St. Vincent Healthcare "goes blue" for National Colorectal Cance - | News, Weather & Sports in Billings, Montana

St. Vincent Healthcare "goes blue" for National Colorectal Cancer Awareness month

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It is National Colorectal Cancer Awareness Month. St. Vincent Healthcare is pushing awareness throughout Montana to encourage people to get a screening.

During the month of March, St. Vincent Healthcare and St. Vincent Frontier Center are "going blue" for National Cancer Awareness month. One may have seen a bright blue ribbon on the sides of St. Vincent Frontier Cancer Center and St. Vincent Healthcare. The blue ribbon draws attention to colorectal cancer and the importance of screenings.

"I kind of blew it off for quite a while to be honest with you," Dan Holm said.

Dan Holm was 48 years old when he began to experience bleeding from his rectum and some symptoms he knew was not normal.

"Symptoms that patients have often include bright-red blood in their bowel movements, dark tar-y stool, abdominal cramping or abdominal pain that's out of the ordinary for them," Dr. Troy Fiddler said.

Troy Fiddler is a medical oncologist at St. Vincent Frontier Center in Billings and Holms' doctor after Holm found out he had stage II colorectal cancer in January 2017.

"The weirdest thing was it didn't hit me hard at the beginning," Holm said. "My brother was there with me and I signed some papers. As we were walking, I said 'I guess I got cancer.'"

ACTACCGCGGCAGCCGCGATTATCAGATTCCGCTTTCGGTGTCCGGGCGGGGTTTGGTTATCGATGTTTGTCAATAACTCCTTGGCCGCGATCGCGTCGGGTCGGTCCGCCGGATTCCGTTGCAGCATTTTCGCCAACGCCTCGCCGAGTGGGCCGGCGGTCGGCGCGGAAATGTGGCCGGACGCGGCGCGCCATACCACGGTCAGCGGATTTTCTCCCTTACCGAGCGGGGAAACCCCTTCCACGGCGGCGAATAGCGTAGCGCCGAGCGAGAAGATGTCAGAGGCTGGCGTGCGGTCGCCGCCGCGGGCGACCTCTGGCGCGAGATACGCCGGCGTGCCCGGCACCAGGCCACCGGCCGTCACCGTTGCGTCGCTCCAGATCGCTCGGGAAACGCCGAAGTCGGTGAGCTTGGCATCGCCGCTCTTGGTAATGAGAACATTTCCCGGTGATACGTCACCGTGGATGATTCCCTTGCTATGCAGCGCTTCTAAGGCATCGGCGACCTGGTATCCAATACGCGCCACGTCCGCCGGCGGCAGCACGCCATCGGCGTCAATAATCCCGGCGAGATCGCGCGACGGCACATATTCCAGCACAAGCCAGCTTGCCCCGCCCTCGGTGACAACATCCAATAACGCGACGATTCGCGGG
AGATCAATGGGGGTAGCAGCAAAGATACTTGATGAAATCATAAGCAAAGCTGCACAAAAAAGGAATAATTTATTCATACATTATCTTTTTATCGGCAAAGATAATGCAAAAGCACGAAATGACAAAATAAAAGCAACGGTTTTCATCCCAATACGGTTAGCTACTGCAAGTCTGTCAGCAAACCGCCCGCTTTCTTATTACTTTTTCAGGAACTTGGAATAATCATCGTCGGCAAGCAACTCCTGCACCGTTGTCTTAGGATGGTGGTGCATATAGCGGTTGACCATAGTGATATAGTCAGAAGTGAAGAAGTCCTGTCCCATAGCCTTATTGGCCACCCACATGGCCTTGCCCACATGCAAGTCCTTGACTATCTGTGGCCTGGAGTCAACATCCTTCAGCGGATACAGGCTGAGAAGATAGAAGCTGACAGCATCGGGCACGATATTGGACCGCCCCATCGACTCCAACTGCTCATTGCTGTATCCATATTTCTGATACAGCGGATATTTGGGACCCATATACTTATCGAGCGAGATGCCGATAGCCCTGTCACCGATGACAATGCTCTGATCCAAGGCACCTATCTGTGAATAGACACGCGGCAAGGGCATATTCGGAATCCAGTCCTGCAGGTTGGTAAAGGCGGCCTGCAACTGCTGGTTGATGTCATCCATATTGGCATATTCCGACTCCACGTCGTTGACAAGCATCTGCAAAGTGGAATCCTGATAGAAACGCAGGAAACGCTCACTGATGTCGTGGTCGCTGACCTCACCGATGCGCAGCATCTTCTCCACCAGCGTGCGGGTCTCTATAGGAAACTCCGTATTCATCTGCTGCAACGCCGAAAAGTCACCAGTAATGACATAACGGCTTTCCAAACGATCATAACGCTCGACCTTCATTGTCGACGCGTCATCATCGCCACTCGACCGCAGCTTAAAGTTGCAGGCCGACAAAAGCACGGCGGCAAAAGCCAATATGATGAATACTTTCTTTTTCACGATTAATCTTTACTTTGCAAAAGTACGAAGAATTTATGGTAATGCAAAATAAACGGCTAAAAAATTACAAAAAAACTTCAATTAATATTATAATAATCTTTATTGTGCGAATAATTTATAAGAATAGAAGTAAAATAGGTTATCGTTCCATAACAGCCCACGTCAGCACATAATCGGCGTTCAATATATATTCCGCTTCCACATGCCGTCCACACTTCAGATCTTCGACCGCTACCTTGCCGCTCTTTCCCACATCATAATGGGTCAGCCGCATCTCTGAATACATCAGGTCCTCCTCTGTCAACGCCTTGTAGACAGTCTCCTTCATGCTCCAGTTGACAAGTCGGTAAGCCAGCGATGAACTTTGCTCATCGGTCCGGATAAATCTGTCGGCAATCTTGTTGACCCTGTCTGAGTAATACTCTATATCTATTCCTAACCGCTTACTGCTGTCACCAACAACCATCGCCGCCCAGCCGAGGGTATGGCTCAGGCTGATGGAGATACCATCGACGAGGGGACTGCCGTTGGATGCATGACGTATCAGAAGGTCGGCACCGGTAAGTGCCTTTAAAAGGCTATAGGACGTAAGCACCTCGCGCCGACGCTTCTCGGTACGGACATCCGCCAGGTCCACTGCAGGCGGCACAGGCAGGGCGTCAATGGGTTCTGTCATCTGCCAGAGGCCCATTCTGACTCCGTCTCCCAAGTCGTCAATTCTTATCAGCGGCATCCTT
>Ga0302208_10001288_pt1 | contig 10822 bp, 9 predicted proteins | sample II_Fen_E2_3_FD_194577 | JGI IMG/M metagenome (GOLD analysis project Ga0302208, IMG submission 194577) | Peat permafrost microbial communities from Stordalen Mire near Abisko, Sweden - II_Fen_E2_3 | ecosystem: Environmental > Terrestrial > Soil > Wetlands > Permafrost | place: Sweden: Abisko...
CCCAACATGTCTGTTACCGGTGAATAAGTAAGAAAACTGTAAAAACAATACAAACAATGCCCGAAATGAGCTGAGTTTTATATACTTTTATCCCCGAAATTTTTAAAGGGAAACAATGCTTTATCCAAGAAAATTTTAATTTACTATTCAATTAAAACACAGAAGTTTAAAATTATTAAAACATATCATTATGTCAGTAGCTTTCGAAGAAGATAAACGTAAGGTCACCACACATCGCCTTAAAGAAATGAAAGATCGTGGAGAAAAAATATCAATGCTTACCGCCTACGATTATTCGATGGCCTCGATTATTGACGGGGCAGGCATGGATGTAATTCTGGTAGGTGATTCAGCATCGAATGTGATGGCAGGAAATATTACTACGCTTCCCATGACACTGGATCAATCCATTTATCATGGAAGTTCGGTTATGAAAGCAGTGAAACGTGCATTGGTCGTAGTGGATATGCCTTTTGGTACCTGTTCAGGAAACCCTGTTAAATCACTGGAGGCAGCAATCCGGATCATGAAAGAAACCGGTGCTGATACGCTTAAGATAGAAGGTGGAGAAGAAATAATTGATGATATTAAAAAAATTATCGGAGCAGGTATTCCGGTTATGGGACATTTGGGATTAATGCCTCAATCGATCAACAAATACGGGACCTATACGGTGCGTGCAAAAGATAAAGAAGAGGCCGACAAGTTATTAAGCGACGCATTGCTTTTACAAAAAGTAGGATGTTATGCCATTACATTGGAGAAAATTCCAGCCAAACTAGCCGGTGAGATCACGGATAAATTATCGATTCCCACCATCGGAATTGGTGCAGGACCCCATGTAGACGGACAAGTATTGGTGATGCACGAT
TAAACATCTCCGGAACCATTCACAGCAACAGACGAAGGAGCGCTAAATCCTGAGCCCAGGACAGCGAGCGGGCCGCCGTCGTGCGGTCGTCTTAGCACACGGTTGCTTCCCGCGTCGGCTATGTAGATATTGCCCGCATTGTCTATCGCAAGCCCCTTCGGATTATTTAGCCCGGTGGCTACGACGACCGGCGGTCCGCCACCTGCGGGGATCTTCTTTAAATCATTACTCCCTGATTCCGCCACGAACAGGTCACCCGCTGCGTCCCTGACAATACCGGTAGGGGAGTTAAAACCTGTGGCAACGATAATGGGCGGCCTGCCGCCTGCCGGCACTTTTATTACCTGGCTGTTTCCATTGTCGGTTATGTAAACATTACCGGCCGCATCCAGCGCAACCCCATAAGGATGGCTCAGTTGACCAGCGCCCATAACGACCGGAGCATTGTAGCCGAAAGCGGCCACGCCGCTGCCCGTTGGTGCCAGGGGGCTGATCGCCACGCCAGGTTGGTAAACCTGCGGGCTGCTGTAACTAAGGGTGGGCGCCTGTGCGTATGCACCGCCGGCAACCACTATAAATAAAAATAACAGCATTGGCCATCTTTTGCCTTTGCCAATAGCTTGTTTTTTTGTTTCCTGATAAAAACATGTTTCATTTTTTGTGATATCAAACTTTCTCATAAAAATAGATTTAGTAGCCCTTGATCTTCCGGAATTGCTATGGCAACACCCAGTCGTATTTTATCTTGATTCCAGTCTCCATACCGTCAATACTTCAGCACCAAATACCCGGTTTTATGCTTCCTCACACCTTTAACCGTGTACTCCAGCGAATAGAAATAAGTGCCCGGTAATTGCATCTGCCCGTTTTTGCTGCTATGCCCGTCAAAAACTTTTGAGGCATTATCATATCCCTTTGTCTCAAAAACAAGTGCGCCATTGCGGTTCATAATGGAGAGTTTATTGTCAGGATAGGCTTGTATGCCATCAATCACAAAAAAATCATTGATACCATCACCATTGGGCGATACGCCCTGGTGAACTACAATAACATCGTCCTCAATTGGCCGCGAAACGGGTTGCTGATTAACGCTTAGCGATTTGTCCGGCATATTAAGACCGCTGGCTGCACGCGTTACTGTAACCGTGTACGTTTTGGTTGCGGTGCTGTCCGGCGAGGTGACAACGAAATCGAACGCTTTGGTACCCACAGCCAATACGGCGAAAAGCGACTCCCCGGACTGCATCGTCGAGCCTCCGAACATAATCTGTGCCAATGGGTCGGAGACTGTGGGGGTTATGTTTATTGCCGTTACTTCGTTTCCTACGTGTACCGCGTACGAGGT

Dr. Fiddler said the National Cancer Society has initiated a goal for every state to have an 80 percent screening rate. He said Montana's rate is at 62 percent.

"We're the low-tier group," Dr. Fiddler said. "We're right there with Wyoming, Arkansas, and Oklahoma as to the lowest screening rates and we need to improve on this."

After a year of treatments including: surgeries, chemotherapy, and radiology, Holm became cancer-free last December.

"I had a great support group," Holm said. "My ex-wife, my kids, and her family as well. My brother and my sister-in-law too."

Dr. Fiddler said 90 percent of colon cancer patients diagnosed in the United States occur at the age of fifty or older.

"I almost believe you need to be 45 or even younger," Holm said. "Get in and get checked. The sooner you find it, there's a lot of stuff you won't have to go through."

"We need a screening for these folks because this is preventable," Fiddler said.

Fiddler said in Montana, about 500 individuals will be diagnosed with colon cancer this year.

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